The Moderating Role Of Sex On Gender Role Orientation’S Meditation Of Work-Family/Family-Work Conflict And Satisfaction Outcomes, Deirdre Lynn Paulson-O'Donovan 2017 The University of Southern Mississippi

The Moderating Role Of Sex On Gender Role Orientation’S Meditation Of Work-Family/Family-Work Conflict And Satisfaction Outcomes, Deirdre Lynn Paulson-O'Donovan

Dissertations

While biological sex has been examined in the work-family interface, findings have been inconsistent in determining if males and females differ in their experiences of work-family conflict (WFC) and family-work conflict (FWC), and how conflict impacts their job, family, and life satisfaction. These inconsistent findings may be due to the changing roles of men and women, as not all men and women are adhering to traditional gender roles. Furthermore, many researchers have used incorrect terminology, indicating that they examined gender, when they actually assessed sex. Thus, the current study’s purpose was to address the shortcomings of the previous literature ...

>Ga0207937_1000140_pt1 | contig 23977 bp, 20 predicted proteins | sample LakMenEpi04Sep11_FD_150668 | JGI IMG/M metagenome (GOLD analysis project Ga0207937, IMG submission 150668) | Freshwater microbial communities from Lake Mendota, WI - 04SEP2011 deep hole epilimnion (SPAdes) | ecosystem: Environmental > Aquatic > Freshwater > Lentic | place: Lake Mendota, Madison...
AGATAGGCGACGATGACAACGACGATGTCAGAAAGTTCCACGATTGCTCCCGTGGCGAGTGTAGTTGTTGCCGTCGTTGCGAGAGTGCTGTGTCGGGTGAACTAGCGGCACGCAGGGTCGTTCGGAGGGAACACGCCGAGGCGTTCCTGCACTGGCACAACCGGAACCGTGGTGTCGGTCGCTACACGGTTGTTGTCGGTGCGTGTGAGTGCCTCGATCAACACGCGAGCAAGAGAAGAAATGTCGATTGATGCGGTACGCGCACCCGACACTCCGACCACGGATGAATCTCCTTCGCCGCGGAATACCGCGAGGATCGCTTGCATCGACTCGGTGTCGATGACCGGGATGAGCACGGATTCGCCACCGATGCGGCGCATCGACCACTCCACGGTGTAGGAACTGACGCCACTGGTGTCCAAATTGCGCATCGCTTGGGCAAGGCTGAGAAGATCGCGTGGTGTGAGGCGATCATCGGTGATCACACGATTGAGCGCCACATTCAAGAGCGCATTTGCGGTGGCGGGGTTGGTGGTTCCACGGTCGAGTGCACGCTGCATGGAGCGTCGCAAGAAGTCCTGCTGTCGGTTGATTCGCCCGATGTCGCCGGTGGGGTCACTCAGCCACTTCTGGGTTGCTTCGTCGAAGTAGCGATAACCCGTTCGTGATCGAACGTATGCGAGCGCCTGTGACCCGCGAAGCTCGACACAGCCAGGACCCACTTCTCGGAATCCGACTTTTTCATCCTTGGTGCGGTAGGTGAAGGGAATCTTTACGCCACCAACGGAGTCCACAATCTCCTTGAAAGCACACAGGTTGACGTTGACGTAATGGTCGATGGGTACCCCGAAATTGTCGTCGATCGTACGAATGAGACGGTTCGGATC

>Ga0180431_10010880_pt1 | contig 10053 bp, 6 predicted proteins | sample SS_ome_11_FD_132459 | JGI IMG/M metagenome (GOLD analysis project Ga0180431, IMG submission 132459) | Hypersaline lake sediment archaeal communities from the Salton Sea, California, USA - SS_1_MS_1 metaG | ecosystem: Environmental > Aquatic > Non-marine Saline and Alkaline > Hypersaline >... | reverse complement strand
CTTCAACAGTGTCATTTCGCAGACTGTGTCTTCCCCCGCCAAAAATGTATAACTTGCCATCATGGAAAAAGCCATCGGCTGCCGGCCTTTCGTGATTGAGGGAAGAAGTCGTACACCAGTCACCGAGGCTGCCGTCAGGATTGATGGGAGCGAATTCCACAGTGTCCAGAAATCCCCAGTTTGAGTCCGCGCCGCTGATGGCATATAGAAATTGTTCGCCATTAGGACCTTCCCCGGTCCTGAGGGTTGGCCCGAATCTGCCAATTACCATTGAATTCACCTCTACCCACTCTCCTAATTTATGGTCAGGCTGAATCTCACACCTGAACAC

Providers Perspectives On Self-Regulation Impact Their Use Of Responsive Feeding Practices In Child Care, Dipti Dev, Katherine E. Speirs, Natalie A. Williams, Samantha Ramsay, Brent A. McBride, Holly Hatton-Bowers 2017 University of Nebraska-Lincoln

Providers Perspectives On Self-Regulation Impact Their Use Of Responsive Feeding Practices In Child Care, Dipti Dev, Katherine E. Speirs, Natalie A. Williams, Samantha Ramsay, Brent A. Mcbride, Holly Hatton-Bowers

Faculty Publications, Department of Child, Youth, and Family Studies

Supporting children's self-regulation in eating through caregivers' practice of responsive feeding is paramount to obesity prevention, and while much attention has been given to supporting children's selfregulation in eating through parents' responsive feeding practices in the home setting, little attention has been given to this issue in childcare settings. This qualitative study examines childcare providers' perspectives on using responsive feeding practices with young children (2–5 years). Individual semistructured interviews were conducted with providers until saturation was reached. Data was analyzed using thematic analysis. The final sample included 18 providers who were employed full-time in Head Start or ...